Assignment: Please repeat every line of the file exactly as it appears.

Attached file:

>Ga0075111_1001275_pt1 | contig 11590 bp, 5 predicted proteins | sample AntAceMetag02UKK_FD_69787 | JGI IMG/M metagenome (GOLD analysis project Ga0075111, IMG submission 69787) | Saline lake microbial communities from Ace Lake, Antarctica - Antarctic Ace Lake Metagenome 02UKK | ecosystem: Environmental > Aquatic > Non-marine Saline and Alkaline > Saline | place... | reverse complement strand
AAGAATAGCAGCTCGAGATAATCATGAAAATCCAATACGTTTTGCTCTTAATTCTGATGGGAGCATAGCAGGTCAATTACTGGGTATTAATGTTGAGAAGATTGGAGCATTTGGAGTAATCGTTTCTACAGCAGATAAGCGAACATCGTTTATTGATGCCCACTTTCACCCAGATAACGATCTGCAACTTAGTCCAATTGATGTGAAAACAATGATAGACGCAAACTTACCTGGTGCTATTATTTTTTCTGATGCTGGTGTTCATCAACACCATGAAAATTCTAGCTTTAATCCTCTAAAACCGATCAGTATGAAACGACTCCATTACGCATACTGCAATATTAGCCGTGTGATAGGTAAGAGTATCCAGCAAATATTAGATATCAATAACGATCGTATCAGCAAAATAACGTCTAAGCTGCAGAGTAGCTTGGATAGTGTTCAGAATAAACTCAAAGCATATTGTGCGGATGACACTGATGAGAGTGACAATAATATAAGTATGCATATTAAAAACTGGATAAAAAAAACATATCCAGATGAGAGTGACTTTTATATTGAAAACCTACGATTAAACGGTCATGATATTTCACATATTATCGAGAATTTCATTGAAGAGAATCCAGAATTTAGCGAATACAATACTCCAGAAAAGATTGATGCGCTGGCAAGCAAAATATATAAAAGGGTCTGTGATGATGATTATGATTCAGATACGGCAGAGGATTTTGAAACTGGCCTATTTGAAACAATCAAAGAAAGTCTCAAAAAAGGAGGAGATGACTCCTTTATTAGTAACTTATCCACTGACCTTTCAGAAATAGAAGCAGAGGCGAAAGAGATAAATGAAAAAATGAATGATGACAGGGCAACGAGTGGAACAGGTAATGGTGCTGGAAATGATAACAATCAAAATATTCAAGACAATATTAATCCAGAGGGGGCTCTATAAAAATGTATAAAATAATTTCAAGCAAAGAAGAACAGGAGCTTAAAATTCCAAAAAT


>Ga0075111_1001275_pt1 | contig 11590 bp, 5 predicted proteins | sample AntAceMetag02UKK_FD_69787 | JGI IMG/M metagenome (GOLD analysis project Ga0075111, IMG submission 69787) | Saline lake microbial communities from Ace Lake, Antarctica - Antarctic Ace Lake Metagenome 02UKK | ecosystem: Environmental > Aquatic > Non-marine Saline and Alkaline > Saline | place... | reverse complement strand
AAGAATAGCAGCTCGAGATAATCATGAAAATCCAATACGTTTTGCTCTTAATTCTGATGGGAGCATAGCAGGTCAATTACTGGGTATTAATGTTGAGAAGATTGGAGCATTTGGAGTAATCGTTTCTACAGCAGATAAGCGAACATCGTTTATTGATGCCCACTTTCACCCAGATAACGATCTGCAACTTAGTCCAATTGATGTGAAAACAATGATAGACGCAAACTTACCTGGTGCTATTATTTTTTCTGATGCTGGTGTTCATCAACACCATGAAAATTCTAGCTTTAATCCTCTAAAACCGATCAGTATGAAACGACTCCATTACGCATACTGCAATATTAGCCGTGTGATAGGTAAGAGTATCCAGCAAATATTAGATATCAATAACGATCGTATCAGCAAAATAACGTCTAAGCTGCAGAGTAGCTTGGATAGTGTTCAGAATAAACTCAAAGCATATTGTGCGGATGACACTGATGAGAGTGACAATAATATAAGTATGCATATTAAAAACTGGATAAAAAAAACATATCCAGATGAGAGTGACTTTTATATTGAAAACCTACGATTAAACGGTCATGATATTTCACATATTATCGAGAATTTCATTGAAGAGAATCCAGAATTTAGCGAATACAATACTCCAGAAAAGATTGATGCGCTGGCAAGCAAAATATATAAAAGGGTCTGTGATGATGATTATGATTCAGATACGGCAGAGGATTTTGAAACTGGCCTATTTGAAACAATCAAAGAAAGTCTCAAAAAAGGAGGAGATGACTCCTTTATTAGTAACTTATCCACTGACCTTTCAGAAATAGAAGCAGAGGCGAAAGAGATAAATGAAAAAATGAATGATGACAGGGCAACGAGTGGAACAGGTAATGGTGCTGGAAATGATAACAATCAAAATATTCAAGACAATATTAATCCAGAGGGGGCTCTATAAAAATGTATAAAATAATTTCAAGCAAAGAAGAACAGGAGCTTAAAATTCCAAAAAT